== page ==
Top Things To Consider Before Investing in a Historic Home

Buying and preserving a historic home can be an exciting and rewarding endeavor. Though some historic homes are as new as 100 years old, others date back to the 1600s, giving you the opportunity to not only to preserve history, but to live it. That said, historic home remodeling is not for the faint of heart. Though rich in character, historic homes are often riddled with costly and dangerous issues, many of which most people don’t have the time, money or inclination to deal with. If you have your eye on a historic home, there are a few things you need to carefully consider before you make an offer. Below are the top three.

Preserving Historic Homes Is Costly

Though there are several programs that offer financial assistance to individuals willing to restore historic homes, the grants available to you will barely scratch the surface of what needs to be done. After touring the home and reviewing the inspection report, carefully go over your finances to see how far you’re able to go to bring the home up to code. If you can’t afford major repairs, such as a new foundation or full electrical, the home is probably not right for you. Be honest with yourself, as you don’t want to be stuck with a home you can’t sell via traditional funding once the money runs out.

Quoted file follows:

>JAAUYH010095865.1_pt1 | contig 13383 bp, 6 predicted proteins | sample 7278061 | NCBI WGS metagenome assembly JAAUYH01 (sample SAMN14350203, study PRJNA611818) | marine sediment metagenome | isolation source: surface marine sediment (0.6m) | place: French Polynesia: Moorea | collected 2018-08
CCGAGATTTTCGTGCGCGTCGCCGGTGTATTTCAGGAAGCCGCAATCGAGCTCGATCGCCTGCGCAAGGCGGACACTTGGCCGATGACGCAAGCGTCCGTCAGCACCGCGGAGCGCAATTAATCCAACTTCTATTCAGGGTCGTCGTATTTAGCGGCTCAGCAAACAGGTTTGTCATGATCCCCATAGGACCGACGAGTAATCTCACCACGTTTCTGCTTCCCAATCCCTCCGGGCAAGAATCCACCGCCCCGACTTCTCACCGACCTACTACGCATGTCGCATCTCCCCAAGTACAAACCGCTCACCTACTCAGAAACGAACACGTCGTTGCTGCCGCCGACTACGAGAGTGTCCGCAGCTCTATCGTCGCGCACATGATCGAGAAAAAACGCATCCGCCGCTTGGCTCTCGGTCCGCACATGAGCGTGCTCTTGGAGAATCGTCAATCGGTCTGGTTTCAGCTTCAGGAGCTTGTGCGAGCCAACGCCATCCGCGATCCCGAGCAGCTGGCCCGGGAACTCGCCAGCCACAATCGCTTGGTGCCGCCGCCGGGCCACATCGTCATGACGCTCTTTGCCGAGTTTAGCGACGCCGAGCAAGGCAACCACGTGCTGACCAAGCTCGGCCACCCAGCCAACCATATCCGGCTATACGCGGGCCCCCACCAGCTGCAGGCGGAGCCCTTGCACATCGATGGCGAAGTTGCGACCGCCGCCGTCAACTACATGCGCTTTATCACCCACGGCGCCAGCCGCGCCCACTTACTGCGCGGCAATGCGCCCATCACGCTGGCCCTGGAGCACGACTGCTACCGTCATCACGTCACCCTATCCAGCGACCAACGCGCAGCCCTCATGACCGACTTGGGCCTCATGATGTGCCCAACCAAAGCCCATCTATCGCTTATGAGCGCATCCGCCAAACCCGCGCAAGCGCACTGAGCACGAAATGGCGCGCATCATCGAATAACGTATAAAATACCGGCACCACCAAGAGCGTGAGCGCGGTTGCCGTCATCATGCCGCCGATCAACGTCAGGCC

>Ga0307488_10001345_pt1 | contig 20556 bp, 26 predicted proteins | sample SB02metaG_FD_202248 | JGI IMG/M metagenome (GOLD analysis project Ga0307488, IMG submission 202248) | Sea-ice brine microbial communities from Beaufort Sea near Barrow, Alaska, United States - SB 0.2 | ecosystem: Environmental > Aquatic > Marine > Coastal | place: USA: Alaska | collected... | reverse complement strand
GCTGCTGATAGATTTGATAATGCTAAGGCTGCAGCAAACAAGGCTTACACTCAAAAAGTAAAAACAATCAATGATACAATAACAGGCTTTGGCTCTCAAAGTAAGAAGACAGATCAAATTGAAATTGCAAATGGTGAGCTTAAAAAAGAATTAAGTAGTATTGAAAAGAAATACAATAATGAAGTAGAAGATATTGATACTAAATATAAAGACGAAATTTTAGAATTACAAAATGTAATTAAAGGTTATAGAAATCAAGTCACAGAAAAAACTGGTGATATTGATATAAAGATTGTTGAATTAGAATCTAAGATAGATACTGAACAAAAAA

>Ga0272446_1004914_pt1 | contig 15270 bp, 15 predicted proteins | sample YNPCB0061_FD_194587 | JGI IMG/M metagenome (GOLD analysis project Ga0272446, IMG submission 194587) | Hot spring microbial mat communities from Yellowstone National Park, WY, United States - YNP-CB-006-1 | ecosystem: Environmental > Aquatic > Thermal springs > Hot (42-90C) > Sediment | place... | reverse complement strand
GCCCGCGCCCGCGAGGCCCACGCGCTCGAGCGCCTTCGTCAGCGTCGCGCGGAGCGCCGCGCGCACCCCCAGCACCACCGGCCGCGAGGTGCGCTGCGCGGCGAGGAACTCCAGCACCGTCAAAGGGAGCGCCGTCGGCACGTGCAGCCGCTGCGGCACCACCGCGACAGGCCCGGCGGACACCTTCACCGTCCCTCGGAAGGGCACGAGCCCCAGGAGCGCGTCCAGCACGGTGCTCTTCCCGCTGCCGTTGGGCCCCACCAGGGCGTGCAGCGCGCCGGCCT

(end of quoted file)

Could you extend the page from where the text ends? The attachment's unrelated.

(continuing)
Historic Homes Are Often Unlivable

Most historic homes lack the comforts and amenities you would need to live safely. Because of this, you will need to factor in rent, a second mortgage or the cost of a hotel room into your budget.

Historic Homes Do Come With Some Financial Advantages

Historic home remodeling does come with a few financial advantages, some of which may offset the cost of bringing the home up to code. For instance, the home may qualify you for the FHA Streamlined 203(k) Limited Repair Program, which grants you an additional $35,000 to use toward repairs and home improvement. You may also qualify for a tax credit, though you will have to refer to state law to see how much you can recoup each year.

Buying, restoring and preserving a historic home is not for everyone. However, if you can make it happen, know that the benefits are well worth your time and monetary investment.